Raúl González-Domínguez, Francisco Javier Rupérez, Tamara García-Barrera, Coral Barbas and José Luis Gómez-Ariza Pages 641 - 653 ( 13 )
Numerous efforts have been made in the last years to discover potential biomarkers of Alzheimer’s disease and its progression from mild cognitive impairment, considered as an intermediate phase in the development of Alzheimer’s disease from normal aging. However, there is still a considerable lack of understanding about pathological mechanisms underlying to disease. In the present study, serum metabolomics based on ultra-high-performance liquid chromatographymass spectrometry was applied to investigate metabolic differences between subjects with Alzheimer’s disease and mild cognitive impairment, as well as healthy controls. The most important findings can be associated with impaired metabolism of phospholipids and sphingolipids leading to membrane breakdown, wherein the nature of the fatty acids contained in the structure in terms of acyl chain length and degree of unsaturation appears to play a crucial role. Furthermore, several discriminant metabolites were found for the first time in relation to known pathological processes associated with Alzheimer’s disease, such as the accumulation of acylcarnitines in relation to mitochondrial dysfunction, decreased levels of oleamide and monoglycerides as a result of defects in endocannabinoid system, or increased serum phenylacetylglutamine, which could reveal alterations in glutamine homeostasis. Therefore, these results represent a suitable approximation to understand the pathogenesis and progression of the disease.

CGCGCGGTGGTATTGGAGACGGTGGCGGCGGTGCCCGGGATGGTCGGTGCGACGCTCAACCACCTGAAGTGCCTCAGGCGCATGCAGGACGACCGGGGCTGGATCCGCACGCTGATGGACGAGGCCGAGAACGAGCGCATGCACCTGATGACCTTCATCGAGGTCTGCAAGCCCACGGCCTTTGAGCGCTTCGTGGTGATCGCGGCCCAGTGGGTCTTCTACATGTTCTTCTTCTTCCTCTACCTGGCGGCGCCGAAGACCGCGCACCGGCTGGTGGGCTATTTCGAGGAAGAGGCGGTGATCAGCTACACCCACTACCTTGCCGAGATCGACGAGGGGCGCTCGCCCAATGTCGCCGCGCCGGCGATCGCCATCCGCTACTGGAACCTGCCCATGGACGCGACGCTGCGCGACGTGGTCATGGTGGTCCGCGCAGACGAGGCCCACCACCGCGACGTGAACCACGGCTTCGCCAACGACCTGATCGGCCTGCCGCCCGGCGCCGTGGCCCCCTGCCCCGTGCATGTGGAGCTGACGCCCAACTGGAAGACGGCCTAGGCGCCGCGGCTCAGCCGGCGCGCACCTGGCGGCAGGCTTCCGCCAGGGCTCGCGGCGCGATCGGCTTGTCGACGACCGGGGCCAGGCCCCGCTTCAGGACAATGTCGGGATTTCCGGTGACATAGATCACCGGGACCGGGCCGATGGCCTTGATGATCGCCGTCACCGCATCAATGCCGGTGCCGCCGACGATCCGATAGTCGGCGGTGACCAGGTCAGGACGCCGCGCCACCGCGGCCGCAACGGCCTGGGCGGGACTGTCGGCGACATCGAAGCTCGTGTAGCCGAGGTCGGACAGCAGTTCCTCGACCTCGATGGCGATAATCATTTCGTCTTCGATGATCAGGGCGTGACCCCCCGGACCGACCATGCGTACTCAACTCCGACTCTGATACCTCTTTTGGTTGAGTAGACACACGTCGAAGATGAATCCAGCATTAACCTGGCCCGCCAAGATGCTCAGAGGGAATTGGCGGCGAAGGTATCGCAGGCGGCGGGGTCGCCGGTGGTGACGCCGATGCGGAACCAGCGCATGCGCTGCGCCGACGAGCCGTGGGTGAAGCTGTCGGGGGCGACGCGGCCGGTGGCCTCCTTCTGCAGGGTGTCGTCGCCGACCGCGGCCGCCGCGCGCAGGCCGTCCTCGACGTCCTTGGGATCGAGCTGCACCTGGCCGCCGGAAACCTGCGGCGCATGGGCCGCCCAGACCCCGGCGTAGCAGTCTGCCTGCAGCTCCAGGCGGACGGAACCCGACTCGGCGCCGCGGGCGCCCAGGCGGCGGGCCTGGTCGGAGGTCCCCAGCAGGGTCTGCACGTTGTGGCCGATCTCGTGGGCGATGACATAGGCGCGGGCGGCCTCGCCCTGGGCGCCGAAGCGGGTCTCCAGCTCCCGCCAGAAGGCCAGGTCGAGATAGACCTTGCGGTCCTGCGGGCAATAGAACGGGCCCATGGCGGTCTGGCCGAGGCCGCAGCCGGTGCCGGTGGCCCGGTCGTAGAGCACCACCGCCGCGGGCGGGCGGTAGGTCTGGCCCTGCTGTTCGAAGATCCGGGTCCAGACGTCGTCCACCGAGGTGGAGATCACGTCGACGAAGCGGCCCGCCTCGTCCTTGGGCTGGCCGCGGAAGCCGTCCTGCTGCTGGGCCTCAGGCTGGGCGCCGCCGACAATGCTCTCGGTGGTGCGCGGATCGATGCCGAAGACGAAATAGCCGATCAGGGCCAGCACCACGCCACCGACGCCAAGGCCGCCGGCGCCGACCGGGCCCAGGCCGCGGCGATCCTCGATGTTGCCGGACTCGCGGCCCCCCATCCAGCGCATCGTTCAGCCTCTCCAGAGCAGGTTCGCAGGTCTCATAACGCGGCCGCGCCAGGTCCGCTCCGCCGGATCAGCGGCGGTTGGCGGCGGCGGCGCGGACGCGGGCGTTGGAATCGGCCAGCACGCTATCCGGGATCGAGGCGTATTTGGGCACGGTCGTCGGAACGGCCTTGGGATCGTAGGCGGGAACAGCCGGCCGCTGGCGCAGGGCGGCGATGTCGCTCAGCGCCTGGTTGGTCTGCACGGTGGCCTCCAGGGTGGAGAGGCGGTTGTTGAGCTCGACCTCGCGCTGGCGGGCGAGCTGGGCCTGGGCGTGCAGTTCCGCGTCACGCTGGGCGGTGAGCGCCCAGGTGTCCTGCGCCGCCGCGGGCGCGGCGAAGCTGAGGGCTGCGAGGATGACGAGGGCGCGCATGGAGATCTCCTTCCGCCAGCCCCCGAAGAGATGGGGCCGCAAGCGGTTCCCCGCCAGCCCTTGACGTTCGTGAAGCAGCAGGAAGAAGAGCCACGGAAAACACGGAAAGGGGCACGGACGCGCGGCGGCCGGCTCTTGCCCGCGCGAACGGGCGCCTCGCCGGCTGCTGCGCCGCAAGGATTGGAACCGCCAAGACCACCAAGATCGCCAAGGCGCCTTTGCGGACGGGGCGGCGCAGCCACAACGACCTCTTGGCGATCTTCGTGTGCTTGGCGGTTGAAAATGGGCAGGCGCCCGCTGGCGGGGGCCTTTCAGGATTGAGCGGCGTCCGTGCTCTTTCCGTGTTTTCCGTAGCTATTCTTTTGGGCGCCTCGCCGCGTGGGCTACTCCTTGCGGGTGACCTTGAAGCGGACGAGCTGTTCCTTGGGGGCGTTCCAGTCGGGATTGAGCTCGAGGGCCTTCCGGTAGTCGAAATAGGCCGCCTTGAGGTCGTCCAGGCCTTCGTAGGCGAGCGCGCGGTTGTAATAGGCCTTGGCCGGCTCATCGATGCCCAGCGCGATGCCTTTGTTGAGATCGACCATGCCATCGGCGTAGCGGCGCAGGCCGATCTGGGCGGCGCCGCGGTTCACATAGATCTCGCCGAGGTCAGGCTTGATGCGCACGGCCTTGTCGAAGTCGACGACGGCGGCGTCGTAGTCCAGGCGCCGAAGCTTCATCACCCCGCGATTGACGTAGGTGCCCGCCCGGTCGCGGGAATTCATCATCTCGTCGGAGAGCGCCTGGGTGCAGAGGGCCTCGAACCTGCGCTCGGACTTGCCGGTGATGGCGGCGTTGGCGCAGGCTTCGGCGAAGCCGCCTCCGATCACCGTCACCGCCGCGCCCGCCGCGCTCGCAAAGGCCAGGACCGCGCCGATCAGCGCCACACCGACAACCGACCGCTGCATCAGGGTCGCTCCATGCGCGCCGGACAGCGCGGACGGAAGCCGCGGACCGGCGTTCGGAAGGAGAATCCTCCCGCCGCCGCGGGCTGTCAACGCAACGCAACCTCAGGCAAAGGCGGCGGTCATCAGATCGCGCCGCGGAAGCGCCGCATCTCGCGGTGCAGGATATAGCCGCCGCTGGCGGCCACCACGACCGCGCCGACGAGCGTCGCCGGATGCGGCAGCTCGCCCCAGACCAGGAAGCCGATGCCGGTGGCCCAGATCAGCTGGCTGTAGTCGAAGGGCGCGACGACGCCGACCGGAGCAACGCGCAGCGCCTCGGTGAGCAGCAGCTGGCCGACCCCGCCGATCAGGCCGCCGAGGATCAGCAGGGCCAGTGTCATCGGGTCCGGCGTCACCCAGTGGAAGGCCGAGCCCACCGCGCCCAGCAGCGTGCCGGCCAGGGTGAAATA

Alzheimer’s disease, disease progression, membrane breakdown, metabolomics, mild cognitive impairment, pathological mechanisms.
Department of Chemistry and CC.MM, Faculty of Experimental Science, University of Huelva, Campus de El Carmen. 21007 Huelva, Spain